Kim Kardashian West is one of the designers capitalizing on the Coronavirus crisis by releasing a line of minimalist face masks via her brand, SKIMS. The seamless offerings come in five various skin tone shades, at the price of $8. 10,000 of the seamless masks have been allocated and donated to various charities.
Copenhagen based brand, Helmstedt has created colorful masks with a pleated design and matching elasticated straps. The masks are on sale for approximately £30/$37 and are crafted from deadstock fabric of silk cotton, meaning each design is unique. Profits from mask sales are begin given to the Covid-19 Solidarity Response Fund.
British based designer Edeline Lee has created a simple face mask made from a fluid-resistant breathable fabric with decorative contrast bindings and a tenable wire nose piece. Enlisting the help of volunteers the brand is aiming to donate 20,000 barrier masks to frontline workers. The three pack of masks cost £40/$50 with the proceeds covering the materials and logistical costs of producing a further eighty masks, to be donated to frontline workers.
Citizens of Humanity are sticking to their denim roots and offering an assortment of distinctive cotton masks in varying denim colours. The masks come in a pack of five and retail for $25. For the month of June, the brand is donating 100% of the retail selling price to various causes including the Black Lives Matter campaign.
Designer Jonathan Simkhai is catering for all tastes with a spectrum of neutral, bright or patterned packs of masks that reflect the brand’s design codes. Each pack of two patterned or four plain masks will set you back $48. In an initiative to protect more people the brand are donating a mask to frontline essential workers with each purchase.
For £28/$35, LA cool-brand Reformation is selling packs of five face masks. Due to excessive demand and owing to using whatever fabric is on hand specific requests cannot be accommodated and the prints or colors will be sent randomly, depending on availability. Ethically manufactured the brand is using offcuts and overstock of fabrics used for previous collections.
Sports giant Adidas have also been quick to get in on the action, the brand’s simple black face mask with signature logo sold out in minutes. Unique in the fact the masks can be purchased in a variety of sizes, they are sold in a pack of three made with 40% recycled material. Adidas is also donating £2 of each £12.95 sale to Save The Children Global Coronavirus Response Fund.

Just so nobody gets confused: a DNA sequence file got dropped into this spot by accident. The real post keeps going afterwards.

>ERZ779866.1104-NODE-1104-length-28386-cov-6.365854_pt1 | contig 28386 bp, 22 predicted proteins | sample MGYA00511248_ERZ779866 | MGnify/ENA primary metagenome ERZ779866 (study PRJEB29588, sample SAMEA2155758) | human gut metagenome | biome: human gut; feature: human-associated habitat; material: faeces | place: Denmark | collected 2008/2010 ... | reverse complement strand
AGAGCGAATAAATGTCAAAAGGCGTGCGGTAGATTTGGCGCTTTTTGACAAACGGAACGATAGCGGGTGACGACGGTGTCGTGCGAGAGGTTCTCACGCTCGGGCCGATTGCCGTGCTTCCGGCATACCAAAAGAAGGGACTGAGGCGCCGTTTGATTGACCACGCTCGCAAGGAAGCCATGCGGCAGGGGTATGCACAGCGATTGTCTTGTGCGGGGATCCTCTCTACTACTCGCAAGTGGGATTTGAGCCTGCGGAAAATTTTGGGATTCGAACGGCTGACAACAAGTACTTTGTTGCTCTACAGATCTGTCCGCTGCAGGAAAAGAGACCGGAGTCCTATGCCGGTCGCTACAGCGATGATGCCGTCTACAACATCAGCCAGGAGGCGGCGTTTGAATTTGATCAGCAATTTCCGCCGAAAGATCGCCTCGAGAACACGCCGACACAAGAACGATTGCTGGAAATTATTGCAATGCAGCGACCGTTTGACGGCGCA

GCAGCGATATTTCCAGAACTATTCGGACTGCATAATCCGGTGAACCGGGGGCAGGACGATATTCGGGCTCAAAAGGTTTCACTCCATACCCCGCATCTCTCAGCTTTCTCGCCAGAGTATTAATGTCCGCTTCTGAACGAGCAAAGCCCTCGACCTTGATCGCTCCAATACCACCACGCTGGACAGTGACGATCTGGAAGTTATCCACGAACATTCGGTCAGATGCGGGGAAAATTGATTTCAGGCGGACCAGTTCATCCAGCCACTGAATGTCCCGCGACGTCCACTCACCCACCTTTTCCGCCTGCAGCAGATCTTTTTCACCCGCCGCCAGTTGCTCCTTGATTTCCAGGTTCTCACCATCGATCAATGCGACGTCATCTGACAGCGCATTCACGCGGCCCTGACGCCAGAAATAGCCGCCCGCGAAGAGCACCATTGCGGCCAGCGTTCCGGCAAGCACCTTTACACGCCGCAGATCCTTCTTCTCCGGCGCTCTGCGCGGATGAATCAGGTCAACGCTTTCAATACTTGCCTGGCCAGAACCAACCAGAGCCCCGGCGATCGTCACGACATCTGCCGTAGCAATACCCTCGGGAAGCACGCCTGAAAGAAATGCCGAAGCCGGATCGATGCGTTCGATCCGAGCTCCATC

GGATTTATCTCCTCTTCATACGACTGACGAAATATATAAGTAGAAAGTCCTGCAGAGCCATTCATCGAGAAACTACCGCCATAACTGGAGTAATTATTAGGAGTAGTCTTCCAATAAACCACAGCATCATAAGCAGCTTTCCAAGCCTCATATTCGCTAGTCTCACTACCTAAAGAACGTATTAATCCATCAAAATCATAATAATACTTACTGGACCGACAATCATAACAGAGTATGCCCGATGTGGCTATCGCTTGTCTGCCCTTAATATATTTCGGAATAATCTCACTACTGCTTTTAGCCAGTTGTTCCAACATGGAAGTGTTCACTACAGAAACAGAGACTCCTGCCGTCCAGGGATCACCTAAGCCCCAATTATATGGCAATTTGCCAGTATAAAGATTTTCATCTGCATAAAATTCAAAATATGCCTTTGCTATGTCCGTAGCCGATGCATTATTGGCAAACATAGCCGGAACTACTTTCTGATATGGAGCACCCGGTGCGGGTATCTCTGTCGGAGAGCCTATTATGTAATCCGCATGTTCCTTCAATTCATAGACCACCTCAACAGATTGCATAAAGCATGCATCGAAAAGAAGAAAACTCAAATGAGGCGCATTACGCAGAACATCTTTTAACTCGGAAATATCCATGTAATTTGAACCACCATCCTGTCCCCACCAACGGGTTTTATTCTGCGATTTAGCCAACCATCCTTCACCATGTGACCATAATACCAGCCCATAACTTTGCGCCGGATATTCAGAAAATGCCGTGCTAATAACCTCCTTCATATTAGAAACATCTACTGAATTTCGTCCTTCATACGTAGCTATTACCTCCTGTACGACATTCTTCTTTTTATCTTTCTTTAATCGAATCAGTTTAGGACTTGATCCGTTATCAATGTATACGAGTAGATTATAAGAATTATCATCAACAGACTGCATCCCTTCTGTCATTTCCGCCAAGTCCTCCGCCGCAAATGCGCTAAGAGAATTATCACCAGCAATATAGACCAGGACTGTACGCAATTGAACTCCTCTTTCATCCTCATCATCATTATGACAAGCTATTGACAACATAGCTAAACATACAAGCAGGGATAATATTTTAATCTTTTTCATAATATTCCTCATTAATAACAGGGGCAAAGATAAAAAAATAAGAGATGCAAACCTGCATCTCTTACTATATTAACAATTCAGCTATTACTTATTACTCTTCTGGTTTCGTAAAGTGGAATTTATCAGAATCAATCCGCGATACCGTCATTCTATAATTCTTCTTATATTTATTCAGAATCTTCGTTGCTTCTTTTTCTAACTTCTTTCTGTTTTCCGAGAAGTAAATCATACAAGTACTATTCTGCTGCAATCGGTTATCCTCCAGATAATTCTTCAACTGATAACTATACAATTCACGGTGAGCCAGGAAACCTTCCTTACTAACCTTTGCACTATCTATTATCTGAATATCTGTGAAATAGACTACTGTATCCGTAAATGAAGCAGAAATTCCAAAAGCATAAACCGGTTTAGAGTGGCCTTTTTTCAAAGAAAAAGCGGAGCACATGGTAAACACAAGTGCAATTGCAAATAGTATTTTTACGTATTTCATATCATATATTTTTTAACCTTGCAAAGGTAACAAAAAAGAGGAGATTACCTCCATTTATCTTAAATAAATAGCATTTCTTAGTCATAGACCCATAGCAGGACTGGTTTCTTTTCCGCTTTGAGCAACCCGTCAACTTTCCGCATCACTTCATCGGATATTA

Designer Florence Bridge has a range of affordable £12 face masks. The designs range from smooth duchess satin to digitally printed cotton and gingham seersucker fabric. A percentage of the profits will be donated to Fuel Our Frontline Charity who deliver essential groceries to hospital workers in the UK.
For a luxurious touch Wolford, a brand synonymous with impeccable shapewear solutions has designed a range of masks, from a simple black offering for £20 to a luxe £30 lace mask. Crafted from double layered, water repellent fabric, the brand boasts that the masks provide the perfect fit, resulting from the finest knitting and fabrics used. The income generated from sales is used for production costs and logistics with the rest donated to hospitals.
Aiming for a softer feminine look, LoveShackFancy has created a vintage take on the face mask in their usual romantically ditsy style prints. Using leftover fabrics from previous collections each mask is one of a kind with prints shipped at random. Due to unprecedented demand orders are limited to two per customer at the cost of $20 per mask. The brand has pledged a percentage of proceeds to go to front line workers.
Delivered in white and black combinations of their famous diagonal lines and signature arrow logos, the Off-White face masks proved a must-have essential for the uber-cool. Unable to keep up with the sheer volume of demand the $95 masks sold out in minutes with reports suggesting it was the most popular brand searched for in the face mask category.
For those who like to match their mask to their dress, Pearl Lowe has vintage style masks to match their range of print dresses. Handmade in Somerset by local seamstresses and made from Liberty print fabric each mask costs between £25 to £30 with £5 being donated to NHS charities. The fabrics used are from leftover collections minimizing on waste and maintaining sustainable produce.
Words By Joanne M Kennedy for The Untitled Magazine